In speaking, where did that idea come from.
    Is it how it’s taught, or what is taught that politicians want.

    The event is a few years ago, who knows what’s taught today.
    Who taught the girls, to march on the boys school.
    Teaching girls, that boys are violent and sex offenders.
    Someone filled there minds, with ideas.
    The best outcome, must be no political influence.

    You think a political party, could change education that well.
    The world with examples, of politically motivated education.
    NZ children not immune, to meddling politicians.

    Comment by DJ Ward — Tue 14th March 2023 @ 8:44 pm

  4. There is a Free book, “The Education Delusion”

    If you have a particular interest in educational reform in New Zealand.

    Comment by Downunder — Wed 15th March 2023 @ 6:46 am

  5. #3 interesting point.

    Just look at the way dv is portrayed for example. The poor education around that. Poisoning of the minds. Back in 2007 I had major concerns over my daughter’s safety with the mother. No one was interested. And yet 9 years on “the child is lying” “the father is the abuser”. Yet never once ever even after the criminal court accepted the mother’s quilty plea.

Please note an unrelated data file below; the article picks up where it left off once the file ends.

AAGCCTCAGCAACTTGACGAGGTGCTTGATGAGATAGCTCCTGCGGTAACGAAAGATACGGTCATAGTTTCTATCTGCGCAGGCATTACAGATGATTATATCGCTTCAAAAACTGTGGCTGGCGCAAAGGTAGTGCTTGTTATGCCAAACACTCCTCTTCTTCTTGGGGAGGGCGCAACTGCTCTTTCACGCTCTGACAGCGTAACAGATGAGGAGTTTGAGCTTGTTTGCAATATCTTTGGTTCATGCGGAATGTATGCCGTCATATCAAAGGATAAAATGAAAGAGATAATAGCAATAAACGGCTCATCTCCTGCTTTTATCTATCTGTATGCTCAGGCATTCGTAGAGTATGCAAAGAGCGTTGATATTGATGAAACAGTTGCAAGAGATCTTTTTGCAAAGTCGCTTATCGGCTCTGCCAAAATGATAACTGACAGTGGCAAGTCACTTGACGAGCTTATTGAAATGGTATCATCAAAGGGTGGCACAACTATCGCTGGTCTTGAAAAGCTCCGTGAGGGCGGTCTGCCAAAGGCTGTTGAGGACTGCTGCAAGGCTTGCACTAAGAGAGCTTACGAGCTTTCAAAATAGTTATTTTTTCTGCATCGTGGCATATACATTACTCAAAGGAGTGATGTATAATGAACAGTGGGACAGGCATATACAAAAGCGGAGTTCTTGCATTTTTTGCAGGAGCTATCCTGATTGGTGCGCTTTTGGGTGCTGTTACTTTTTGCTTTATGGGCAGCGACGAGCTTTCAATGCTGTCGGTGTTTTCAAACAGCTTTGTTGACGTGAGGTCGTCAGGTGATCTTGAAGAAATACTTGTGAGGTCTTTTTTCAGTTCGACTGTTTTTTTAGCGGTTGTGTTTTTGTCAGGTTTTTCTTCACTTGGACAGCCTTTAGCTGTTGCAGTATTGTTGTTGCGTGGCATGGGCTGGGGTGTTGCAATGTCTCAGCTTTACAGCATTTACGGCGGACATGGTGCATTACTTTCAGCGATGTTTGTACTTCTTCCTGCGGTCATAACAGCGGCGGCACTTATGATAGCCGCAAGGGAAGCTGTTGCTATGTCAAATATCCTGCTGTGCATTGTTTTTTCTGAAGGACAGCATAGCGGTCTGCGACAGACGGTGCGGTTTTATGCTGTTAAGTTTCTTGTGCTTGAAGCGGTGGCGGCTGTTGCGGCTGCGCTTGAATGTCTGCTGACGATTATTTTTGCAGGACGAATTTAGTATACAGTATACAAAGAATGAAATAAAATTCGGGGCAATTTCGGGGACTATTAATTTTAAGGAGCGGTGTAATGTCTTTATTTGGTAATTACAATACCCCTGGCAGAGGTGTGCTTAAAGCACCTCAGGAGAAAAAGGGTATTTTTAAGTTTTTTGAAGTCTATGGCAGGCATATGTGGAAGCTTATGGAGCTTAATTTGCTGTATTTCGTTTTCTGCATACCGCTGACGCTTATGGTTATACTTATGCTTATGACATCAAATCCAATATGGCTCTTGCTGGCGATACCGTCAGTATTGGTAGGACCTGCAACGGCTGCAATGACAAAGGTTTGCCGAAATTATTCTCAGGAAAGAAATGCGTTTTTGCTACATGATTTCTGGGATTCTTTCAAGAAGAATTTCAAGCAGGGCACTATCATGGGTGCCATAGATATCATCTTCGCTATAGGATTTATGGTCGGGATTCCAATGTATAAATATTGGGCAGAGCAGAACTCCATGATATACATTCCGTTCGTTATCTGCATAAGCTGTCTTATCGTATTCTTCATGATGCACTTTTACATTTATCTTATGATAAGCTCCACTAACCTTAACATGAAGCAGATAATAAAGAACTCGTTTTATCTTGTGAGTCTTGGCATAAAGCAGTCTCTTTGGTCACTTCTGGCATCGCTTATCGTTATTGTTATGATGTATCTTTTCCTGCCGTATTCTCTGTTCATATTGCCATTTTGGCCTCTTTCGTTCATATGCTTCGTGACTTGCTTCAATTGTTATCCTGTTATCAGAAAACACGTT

So the family court then “listens” to these so called expects and the father and child are separated no contact allowed between the two.

    Not there was any “evidence” of what they thought was true. After all its there opinion.

    Bad education and poor reporting of the truth were seriously lacking.

    Just cause they say it happened doesn’t mean it did. You can’t turn fantasy into reality. Morally and ethically wrong

    Comment by 2c worth — Thu 16th March 2023 @ 9:20 am

  6. With the teachers strike today the education debate is definitely back of the table.

    Working conditions are set to be an election issue.

    The long story is that with men gone from the education environment women can be paid less.

    When many of the good teachers take their talents elsewhere cheap replacements can be imported.

    Don’t say that this wasn’t predicted on MENZ.

    Comment by Downunder — Thu 16th March 2023 @ 12:37 pm